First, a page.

Bush Mideast Arms Control Plan Could Be Disadvantage for Israel
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Bush Mideast Arms Control Plan Could Be Disadvantage for Israel

The pro-Israel community had mixed reactions Wednesday to President Bush’s new arms control initiative, with some activists expressing concern that it would benefit the Arab world more than Israel.

Bush unveiled the plan Wednesday afternoon in a commencement address at the U.S. Air Force Academy in Colorado Springs, Colo.

The initiative’s most ambitious provisions call for a nuclear-free zone in the Middle East and North Africa, a freeze on the acquisition of surface-to-surface missiles by countries in the region and the eventual elimination of missiles already in the countries’ arsenals.

Surface-to-surface missiles, such as the Scuds that Iraq used against Israel and Saudi Arabia, are considered more of an offensive threat in the Middle East than air-launched or sea-launched missiles.

In Jerusalem, Avi Pazner, media adviser to Israeli Prime Minister Yitzhak Shamir, did not comment on these proposals directly.

But he said Israel “attaches great importance to the efforts of the United States regarding the arms race in our region.” Both countries “share the concern about the potential for destruction in the Middle East,” he said.

Pazner welcomed Bush’s plan to convene a conference in Paris of the five permanent members of the U.N. Security Council to consider guidelines for limiting future conventional and unconventional weapons technology transfers to the region.

But he went beyond Bush in calling for all arms suppliers to the region — not just the five permanent Security Council members — to “completely stop the flow of weaponry.”


Defense Secretary Dick Cheney, who arrived in Israel late Wednesday, was expected to discuss the initiative with Israeli officials on Thursday.

In Washington, Douglas Bloomfield, former legislative director of the American Israel Public Affairs Committee, said Israel would benefit from the plan if all arms suppliers beyond the top five agreed to such guidelines.

He said the Arab nations have a distinct edge over Israel now in the ability to pay for an expansion of their conventional arsenals.

Another former official of the pro-Israel lobby, Morris Amitay, said of the Bush plan: “On the surface, I think it hurts Israel.”

Amitay, who formerly served as AIPAC’s executive director, expressed concern about the initiative’s call for an eventual elimination of nuclear weapons from the Middle East. He said that many believe Israel now has “deliverable nuclear weapons,” unlike its Arab neighbors.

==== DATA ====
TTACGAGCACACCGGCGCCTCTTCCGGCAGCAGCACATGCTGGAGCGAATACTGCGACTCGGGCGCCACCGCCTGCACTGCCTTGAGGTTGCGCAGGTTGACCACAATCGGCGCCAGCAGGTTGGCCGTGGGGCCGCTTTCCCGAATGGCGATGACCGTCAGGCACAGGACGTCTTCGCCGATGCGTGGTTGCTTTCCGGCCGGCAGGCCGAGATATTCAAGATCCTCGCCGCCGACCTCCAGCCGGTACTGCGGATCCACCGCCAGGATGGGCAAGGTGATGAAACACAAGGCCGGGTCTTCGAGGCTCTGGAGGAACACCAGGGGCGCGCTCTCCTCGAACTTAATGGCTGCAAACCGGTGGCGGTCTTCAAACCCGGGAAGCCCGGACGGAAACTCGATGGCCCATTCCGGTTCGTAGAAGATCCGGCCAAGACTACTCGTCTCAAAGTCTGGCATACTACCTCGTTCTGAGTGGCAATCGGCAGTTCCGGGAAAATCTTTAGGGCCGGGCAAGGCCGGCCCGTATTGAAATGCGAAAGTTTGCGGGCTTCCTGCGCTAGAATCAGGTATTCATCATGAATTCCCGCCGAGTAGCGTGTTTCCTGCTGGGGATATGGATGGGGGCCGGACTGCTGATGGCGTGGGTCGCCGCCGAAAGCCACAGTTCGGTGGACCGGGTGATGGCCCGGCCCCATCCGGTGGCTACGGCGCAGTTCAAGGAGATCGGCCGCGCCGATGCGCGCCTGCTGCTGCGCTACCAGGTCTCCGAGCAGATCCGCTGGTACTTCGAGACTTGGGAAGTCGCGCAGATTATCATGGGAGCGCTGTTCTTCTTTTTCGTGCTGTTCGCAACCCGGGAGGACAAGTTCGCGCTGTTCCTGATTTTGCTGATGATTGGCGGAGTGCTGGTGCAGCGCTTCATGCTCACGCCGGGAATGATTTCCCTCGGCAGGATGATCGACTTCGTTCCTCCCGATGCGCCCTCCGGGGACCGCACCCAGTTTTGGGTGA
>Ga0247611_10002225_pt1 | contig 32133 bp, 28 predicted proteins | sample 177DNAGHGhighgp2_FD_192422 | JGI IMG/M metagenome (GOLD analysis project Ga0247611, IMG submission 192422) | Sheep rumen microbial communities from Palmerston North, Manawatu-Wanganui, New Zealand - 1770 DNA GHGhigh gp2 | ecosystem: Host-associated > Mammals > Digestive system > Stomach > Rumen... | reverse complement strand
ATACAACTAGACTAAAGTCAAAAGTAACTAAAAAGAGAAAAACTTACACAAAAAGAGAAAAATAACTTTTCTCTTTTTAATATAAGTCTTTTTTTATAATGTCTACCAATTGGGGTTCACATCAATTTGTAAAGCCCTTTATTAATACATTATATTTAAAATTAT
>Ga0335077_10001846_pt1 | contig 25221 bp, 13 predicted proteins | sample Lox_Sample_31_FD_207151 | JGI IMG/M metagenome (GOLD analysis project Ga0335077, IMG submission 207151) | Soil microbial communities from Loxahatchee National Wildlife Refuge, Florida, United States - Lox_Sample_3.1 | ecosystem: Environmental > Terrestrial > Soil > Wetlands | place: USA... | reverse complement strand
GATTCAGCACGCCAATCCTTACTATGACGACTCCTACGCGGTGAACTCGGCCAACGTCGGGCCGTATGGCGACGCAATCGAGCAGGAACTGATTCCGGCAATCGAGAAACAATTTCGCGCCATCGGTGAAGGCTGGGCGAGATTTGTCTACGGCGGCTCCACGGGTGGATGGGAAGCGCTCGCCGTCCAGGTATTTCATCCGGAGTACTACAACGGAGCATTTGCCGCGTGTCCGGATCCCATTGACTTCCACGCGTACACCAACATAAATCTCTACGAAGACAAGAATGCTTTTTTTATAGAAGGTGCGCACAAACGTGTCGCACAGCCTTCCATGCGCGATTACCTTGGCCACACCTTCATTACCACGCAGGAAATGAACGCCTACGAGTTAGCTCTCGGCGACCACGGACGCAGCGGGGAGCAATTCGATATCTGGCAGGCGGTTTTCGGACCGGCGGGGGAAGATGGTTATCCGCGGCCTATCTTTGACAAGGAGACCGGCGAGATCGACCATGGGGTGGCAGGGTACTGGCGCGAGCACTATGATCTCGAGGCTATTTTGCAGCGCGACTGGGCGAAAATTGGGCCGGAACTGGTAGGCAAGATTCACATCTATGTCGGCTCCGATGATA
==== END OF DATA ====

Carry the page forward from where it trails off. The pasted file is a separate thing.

Israel’s nuclear deterrent is needed because the Arab countries enjoy an overwhelming conventional arms advantage over Israel, Amity said. Absent any parity in the conventional sphere, a nuclear-free Middle East would “put Israel at a great disadvantage,” he said.

In New York, Malcolm Hoenlein, executive director of the Conference of Presidents of Major American Jewish Organizations, agreed that Israel cannot be asked to give up its nuclear advantage without a reduction in the Arab world’s quantitative conventional edge.

Any nuclear freeze agreement has to be in the “context of a larger understanding” on conventional arms control, he said.

On the proposed missile ban, one pro-Israel lobbyist, who requested anonymity, said it could make Israel more secure if it were global. If such a ban applied only to Middle Eastern and North African countries, Israel’s neighbors could be suddenly rearmed with them, he said.

Including Other Arms Exporters Also in the plan is a call on all nations in the region to open their nuclear facilities to International Atomic Energy Agency inspections.

Israel might agree to such inspections if Israeli officials could participate in the verification of Arab countries’ nuclear arsenals, the lobbyist said. “Israel won’t rely on just the IAEA to do so.”

The most likely aspect of the Bush plan to win acceptance is a proposed meeting in Paris next month of the top arms suppliers to the Middle East and North Africa. That meeting, which would be attended by China, France, Great Britain, the Soviet Union and the United States, would hammer out guidelines for limiting arms transfers to the region.

The guidelines would restrain the top five countries from selling nuclear arms and associated technology, as well as any destabilizing conventional arms.

Amitay and the other pro-Israel lobbyist said such guidelines should be extended to other arms suppliers, especially North Korea, which recently sold Scud-C missiles to Syria, and Czechoslovakia, which is selling the Syrians T-72 tanks.

But Amitay said even this would not stem the flow of arms to the Arab states. There are many Third World countries “willing to sell to the Arabs or act as intermediaries,” he said.

(JTA correspondent David Landau in Jerusalem contributed to this report.)

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